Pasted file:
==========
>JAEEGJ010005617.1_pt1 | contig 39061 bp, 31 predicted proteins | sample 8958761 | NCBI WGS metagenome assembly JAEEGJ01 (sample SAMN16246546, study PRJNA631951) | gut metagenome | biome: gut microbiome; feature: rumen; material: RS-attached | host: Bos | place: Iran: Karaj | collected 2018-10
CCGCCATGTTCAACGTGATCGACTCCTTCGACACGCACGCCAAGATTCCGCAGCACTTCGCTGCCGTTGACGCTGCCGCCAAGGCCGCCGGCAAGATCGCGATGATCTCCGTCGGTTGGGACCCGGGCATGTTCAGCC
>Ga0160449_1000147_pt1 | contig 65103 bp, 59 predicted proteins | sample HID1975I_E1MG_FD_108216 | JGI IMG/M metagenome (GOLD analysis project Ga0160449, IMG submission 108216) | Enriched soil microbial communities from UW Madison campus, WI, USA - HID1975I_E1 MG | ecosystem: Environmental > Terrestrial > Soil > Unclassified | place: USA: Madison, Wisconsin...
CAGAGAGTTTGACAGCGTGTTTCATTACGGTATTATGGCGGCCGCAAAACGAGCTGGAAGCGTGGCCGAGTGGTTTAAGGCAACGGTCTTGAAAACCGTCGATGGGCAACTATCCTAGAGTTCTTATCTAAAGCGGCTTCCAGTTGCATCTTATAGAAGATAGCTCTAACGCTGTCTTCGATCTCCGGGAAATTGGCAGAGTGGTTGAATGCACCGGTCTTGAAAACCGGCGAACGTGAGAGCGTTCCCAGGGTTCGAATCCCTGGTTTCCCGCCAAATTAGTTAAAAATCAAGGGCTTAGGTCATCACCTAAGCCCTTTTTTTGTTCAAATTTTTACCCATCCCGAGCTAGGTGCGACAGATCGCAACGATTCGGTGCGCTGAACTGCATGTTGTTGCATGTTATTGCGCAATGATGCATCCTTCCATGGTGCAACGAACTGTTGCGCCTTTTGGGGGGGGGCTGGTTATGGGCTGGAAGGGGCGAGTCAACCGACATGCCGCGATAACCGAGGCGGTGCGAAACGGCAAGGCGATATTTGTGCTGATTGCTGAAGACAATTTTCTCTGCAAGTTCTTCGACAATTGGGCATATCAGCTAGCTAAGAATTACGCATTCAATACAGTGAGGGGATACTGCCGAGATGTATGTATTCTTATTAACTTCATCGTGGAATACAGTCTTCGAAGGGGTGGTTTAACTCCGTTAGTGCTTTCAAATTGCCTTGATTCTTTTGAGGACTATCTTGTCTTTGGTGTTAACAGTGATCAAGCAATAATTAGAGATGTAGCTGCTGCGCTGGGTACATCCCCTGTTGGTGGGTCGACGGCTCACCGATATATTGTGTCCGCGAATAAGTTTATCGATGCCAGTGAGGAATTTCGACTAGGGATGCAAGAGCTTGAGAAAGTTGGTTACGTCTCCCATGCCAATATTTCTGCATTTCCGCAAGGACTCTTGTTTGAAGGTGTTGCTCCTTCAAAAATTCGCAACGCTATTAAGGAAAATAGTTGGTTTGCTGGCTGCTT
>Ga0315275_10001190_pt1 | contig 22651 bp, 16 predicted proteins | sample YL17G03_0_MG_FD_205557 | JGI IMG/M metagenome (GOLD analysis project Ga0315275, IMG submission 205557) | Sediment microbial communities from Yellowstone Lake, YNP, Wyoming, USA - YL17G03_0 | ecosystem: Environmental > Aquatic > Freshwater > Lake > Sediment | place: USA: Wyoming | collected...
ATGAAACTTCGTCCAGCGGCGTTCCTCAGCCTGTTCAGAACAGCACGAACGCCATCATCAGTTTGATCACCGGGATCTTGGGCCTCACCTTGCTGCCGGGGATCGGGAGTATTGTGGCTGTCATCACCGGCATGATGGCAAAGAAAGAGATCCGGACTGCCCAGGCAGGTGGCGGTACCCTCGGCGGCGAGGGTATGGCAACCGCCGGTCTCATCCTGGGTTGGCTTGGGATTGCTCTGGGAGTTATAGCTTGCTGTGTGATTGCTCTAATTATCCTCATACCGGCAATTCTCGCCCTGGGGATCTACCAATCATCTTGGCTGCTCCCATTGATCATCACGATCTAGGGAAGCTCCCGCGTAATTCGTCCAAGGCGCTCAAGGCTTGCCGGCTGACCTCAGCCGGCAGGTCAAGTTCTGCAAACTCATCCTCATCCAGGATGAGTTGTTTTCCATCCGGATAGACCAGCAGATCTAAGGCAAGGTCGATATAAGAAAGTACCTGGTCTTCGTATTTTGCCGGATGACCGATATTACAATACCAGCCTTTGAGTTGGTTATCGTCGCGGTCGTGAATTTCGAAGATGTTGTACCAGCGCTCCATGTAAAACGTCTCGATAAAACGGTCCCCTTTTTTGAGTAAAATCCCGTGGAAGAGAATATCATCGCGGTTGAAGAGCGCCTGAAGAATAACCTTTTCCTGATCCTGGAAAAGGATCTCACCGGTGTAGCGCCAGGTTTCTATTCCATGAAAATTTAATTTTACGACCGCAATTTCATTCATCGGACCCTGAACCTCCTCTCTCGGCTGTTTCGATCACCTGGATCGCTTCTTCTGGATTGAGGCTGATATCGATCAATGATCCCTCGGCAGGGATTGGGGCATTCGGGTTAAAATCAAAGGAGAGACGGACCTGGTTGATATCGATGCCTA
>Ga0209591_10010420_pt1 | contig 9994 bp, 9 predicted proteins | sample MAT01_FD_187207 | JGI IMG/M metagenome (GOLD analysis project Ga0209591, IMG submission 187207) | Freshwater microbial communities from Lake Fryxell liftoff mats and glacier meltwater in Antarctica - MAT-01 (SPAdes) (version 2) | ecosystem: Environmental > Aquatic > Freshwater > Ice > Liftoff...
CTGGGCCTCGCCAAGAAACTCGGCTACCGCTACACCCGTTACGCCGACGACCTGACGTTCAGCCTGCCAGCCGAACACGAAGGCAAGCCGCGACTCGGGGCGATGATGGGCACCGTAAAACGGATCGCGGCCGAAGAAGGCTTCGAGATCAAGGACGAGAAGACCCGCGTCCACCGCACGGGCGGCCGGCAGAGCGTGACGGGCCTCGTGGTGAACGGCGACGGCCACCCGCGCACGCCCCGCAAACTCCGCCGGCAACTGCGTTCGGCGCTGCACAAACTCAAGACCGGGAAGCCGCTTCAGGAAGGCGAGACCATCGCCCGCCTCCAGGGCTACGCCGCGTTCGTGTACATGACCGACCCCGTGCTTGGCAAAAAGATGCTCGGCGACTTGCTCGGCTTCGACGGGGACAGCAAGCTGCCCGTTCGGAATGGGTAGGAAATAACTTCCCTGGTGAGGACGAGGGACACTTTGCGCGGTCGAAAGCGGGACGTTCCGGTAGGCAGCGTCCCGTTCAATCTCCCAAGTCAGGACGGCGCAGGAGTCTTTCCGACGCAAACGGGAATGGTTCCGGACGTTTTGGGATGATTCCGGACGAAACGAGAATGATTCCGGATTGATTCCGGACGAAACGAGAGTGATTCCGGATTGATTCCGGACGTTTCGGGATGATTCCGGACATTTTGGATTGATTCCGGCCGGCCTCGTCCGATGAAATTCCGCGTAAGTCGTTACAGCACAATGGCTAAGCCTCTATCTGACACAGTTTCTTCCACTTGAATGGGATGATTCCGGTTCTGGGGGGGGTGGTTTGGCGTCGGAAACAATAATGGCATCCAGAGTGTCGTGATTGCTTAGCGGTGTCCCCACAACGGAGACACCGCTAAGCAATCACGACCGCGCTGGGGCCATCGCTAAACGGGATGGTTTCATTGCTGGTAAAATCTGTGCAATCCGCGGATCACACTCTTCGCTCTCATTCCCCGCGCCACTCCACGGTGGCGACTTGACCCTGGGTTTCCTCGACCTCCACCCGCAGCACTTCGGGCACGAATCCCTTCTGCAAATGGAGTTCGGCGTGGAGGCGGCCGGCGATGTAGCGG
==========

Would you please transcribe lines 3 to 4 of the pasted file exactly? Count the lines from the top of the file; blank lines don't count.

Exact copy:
>Ga0160449_1000147_pt1 | contig 65103 bp, 59 predicted proteins | sample HID1975I_E1MG_FD_108216 | JGI IMG/M metagenome (GOLD analysis project Ga0160449, IMG submission 108216) | Enriched soil microbial communities from UW Madison campus, WI, USA - HID1975I_E1 MG | ecosystem: Environmental > Terrestrial > Soil > Unclassified | place: USA: Madison, Wisconsin...
CAGAGAGTTTGACAGCGTGTTTCATTACGGTATTATGGCGGCCGCAAAACGAGCTGGAAGCGTGGCCGAGTGGTTTAAGGCAACGGTCTTGAAAACCGTCGATGGGCAACTATCCTAGAGTTCTTATCTAAAGCGGCTTCCAGTTGCATCTTATAGAAGATAGCTCTAACGCTGTCTTCGATCTCCGGGAAATTGGCAGAGTGGTTGAATGCACCGGTCTTGAAAACCGGCGAACGTGAGAGCGTTCCCAGGGTTCGAATCCCTGGTTTCCCGCCAAATTAGTTAAAAATCAAGGGCTTAGGTCATCACCTAAGCCCTTTTTTTGTTCAAATTTTTACCCATCCCGAGCTAGGTGCGACAGATCGCAACGATTCGGTGCGCTGAACTGCATGTTGTTGCATGTTATTGCGCAATGATGCATCCTTCCATGGTGCAACGAACTGTTGCGCCTTTTGGGGGGGGGCTGGTTATGGGCTGGAAGGGGCGAGTCAACCGACATGCCGCGATAACCGAGGCGGTGCGAAACGGCAAGGCGATATTTGTGCTGATTGCTGAAGACAATTTTCTCTGCAAGTTCTTCGACAATTGGGCATATCAGCTAGCTAAGAATTACGCATTCAATACAGTGAGGGGATACTGCCGAGATGTATGTATTCTTATTAACTTCATCGTGGAATACAGTCTTCGAAGGGGTGGTTTAACTCCGTTAGTGCTTTCAAATTGCCTTGATTCTTTTGAGGACTATCTTGTCTTTGGTGTTAACAGTGATCAAGCAATAATTAGAGATGTAGCTGCTGCGCTGGGTACATCCCCTGTTGGTGGGTCGACGGCTCACCGATATATTGTGTCCGCGAATAAGTTTATCGATGCCAGTGAGGAATTTCGACTAGGGATGCAAGAGCTTGAGAAAGTTGGTTACGTCTCCCATGCCAATATTTCTGCATTTCCGCAAGGACTCTTGTTTGAAGGTGTTGCTCCTTCAAAAATTCGCAACGCTATTAAGGAAAATAGTTGGTTTGCTGGCTGCTT